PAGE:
It should be remembered that the fear of misusing the law should never stop us using it in the right and appropriate way. Preaching the law has an important position in Christian preaching. There cannot be a true and deep understanding of the Gospel without understanding the requirements of the law.
The Bible always speaks that the law applies to all people, and therefore, all people are sinner and adulterers against God (Romans 3:23), because no one other than Jesus Christ has fulfilled the law. Therefore, we should speak about “us sinners” and not about “you sinners” (refer to Isaiah when he was called to be a prophet, Isa 6:1–7).
The law and the Gospel should be separated, but not “too completely”, so that only one is found in the preaching. Since, if we preach only the law, people will never find the gracious God.
On the other hand, we cannot preach only “cheap grace” either, that is the Gospel without saying anything about the law. Jesus gave his disciples a commandment both to loose and to bind sins (Matt 18:15–18). Absolution of sins should be pronounced to penitent sinners. Binding, that is denying absolution, should be pronounced to those who continue in sin without repentance so that they might come to repentance. God does not forgive sins only that we could do more sin (Romans 6:1).
Boasting – James 4:13–17
In this passage James does not forbid making any plans whatsoever, although that has sometimes been suggested. James does approve good planning – it becomes clear in verse 15: “If the Lord wills, we will live and do this or that.” Instead, James wishes to remind his recipients that they should not forget about God even when making plans here on Earth. A plan should not be made as if God would not exist. This comes clear also from many old Christian proverbs like “Pray and work!” (Lat. Ora et labora!) and “Pray hard as if your work would do no good and work hard like your prayer would do no good.”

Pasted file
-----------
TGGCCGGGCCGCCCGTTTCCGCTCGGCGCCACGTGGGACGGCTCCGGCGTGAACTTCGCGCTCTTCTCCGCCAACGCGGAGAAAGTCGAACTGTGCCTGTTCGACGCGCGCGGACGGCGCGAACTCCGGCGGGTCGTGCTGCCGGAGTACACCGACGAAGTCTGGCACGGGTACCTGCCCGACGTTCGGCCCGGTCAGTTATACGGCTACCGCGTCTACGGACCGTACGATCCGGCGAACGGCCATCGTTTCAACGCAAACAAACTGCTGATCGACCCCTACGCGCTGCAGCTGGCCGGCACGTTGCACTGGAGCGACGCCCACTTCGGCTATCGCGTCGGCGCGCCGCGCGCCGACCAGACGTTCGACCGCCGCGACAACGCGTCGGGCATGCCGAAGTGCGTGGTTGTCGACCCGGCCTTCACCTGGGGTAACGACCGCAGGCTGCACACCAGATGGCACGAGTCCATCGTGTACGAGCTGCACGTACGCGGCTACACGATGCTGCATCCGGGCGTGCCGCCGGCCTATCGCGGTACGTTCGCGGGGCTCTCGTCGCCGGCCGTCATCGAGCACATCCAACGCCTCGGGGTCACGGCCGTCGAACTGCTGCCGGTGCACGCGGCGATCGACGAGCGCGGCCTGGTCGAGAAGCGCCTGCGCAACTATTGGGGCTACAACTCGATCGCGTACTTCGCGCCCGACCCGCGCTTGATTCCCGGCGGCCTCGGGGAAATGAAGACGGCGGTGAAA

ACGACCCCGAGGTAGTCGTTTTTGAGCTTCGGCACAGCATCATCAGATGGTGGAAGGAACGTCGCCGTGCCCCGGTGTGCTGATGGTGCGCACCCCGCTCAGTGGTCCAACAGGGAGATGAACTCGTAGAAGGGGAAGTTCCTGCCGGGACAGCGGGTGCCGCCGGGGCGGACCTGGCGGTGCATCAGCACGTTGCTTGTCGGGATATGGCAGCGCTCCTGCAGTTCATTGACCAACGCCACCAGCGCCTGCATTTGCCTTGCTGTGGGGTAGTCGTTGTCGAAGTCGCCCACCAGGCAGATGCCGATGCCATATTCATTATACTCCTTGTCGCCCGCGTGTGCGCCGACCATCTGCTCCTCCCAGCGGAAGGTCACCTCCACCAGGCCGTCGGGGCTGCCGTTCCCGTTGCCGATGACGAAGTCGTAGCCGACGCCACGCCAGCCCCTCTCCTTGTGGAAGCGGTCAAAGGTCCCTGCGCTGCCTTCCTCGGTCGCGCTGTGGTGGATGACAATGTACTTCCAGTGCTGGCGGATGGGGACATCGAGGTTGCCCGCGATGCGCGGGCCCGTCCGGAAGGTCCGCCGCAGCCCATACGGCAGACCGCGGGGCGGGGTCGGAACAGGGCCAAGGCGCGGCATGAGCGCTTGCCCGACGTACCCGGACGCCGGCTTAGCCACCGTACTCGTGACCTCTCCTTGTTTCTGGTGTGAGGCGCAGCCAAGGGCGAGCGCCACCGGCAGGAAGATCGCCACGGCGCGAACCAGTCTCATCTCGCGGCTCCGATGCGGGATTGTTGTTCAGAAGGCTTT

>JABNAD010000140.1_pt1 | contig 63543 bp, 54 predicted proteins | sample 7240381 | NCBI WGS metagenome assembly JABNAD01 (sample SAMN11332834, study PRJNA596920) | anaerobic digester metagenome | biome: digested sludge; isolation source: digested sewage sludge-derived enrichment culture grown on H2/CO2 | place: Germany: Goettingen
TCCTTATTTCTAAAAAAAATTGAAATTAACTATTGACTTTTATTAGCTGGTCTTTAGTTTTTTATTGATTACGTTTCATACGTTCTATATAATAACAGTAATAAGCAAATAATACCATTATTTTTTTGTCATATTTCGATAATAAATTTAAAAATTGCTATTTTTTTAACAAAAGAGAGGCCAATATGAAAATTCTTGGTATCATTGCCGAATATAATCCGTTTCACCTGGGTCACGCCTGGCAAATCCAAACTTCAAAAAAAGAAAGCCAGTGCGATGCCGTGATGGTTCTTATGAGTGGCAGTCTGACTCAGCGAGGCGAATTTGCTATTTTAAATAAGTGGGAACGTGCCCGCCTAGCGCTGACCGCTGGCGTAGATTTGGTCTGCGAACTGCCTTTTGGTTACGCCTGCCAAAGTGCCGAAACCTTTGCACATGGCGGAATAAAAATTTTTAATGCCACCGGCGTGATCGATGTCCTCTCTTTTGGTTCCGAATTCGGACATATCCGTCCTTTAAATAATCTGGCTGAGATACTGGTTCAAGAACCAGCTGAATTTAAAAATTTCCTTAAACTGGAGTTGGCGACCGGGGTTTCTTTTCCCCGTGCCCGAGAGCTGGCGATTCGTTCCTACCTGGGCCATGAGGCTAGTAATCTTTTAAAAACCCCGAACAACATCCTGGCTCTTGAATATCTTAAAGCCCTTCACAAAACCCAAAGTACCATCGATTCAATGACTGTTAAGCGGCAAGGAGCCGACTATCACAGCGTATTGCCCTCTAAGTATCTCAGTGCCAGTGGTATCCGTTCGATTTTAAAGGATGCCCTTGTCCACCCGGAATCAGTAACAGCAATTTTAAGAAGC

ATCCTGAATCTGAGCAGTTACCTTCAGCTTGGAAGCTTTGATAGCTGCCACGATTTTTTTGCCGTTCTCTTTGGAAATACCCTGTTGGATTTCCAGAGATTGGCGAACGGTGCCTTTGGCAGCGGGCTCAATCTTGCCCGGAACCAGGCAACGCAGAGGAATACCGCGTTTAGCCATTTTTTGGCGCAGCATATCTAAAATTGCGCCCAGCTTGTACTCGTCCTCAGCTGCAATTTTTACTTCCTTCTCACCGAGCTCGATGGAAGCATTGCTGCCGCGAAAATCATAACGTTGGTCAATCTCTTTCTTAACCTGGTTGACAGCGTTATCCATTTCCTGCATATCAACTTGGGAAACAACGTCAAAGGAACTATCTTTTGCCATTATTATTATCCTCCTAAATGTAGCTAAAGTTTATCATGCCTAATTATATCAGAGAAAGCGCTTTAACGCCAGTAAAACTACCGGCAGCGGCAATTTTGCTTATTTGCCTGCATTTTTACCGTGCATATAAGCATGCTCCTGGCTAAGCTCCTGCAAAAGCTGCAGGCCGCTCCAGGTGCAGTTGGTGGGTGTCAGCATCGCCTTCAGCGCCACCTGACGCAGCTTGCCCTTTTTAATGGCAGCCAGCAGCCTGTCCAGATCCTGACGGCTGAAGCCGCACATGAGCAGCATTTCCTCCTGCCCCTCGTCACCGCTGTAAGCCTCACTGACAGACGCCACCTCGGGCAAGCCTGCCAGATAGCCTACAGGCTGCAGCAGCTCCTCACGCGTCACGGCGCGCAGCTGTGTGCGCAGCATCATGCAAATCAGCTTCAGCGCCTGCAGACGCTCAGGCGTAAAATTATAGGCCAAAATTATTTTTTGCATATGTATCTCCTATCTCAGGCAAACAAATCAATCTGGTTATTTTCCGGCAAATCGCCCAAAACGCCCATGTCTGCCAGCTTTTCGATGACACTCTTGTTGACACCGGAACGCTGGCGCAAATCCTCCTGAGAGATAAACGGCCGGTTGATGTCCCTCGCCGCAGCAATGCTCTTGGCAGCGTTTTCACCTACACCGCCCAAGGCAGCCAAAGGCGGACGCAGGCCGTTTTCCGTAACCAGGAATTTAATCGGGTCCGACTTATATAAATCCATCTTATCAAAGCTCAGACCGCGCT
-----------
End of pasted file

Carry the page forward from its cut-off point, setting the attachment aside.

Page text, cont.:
Also, the Old Testament (in Proverbs 27:11), Jesus (Luke 12:16–20; John 15:5), and St. Paul (1 Cor 16:7) speak about God’s final say in the life of man. A person can make plans even years ahead of them (see verse 13) and still they will not even know what tomorrow brings (verse 14). Therefore, our life and our deeds depend on what God allows for us (verse 15).
Pride is not suitable for a Christian (verse 16). "Pride goes before destruction", as it is written in Proverbs 16:18.
Verse 17 makes it clearer than ever that it is impossible to live without sin. Even if you could avoid doing any evil, at least you can never do good on every occasion where God gives you a chance. Sin is not only committing an evil deed, but even failing to do good is sin.
Occasionally, it is claimed that the Christian moral does not fit into the business world. Beware, for this is another attempt to leave God only as the Lord of Sunday and keep all other days from Monday to Saturday in the hands of man. But it should be reminded, what a Finnish top-class businessman said: “You can prosper in business only with honesty!” Often, we think things are in a certain way, even though in the true sense they are quite differently. So yes, God is also the Lord of the business world.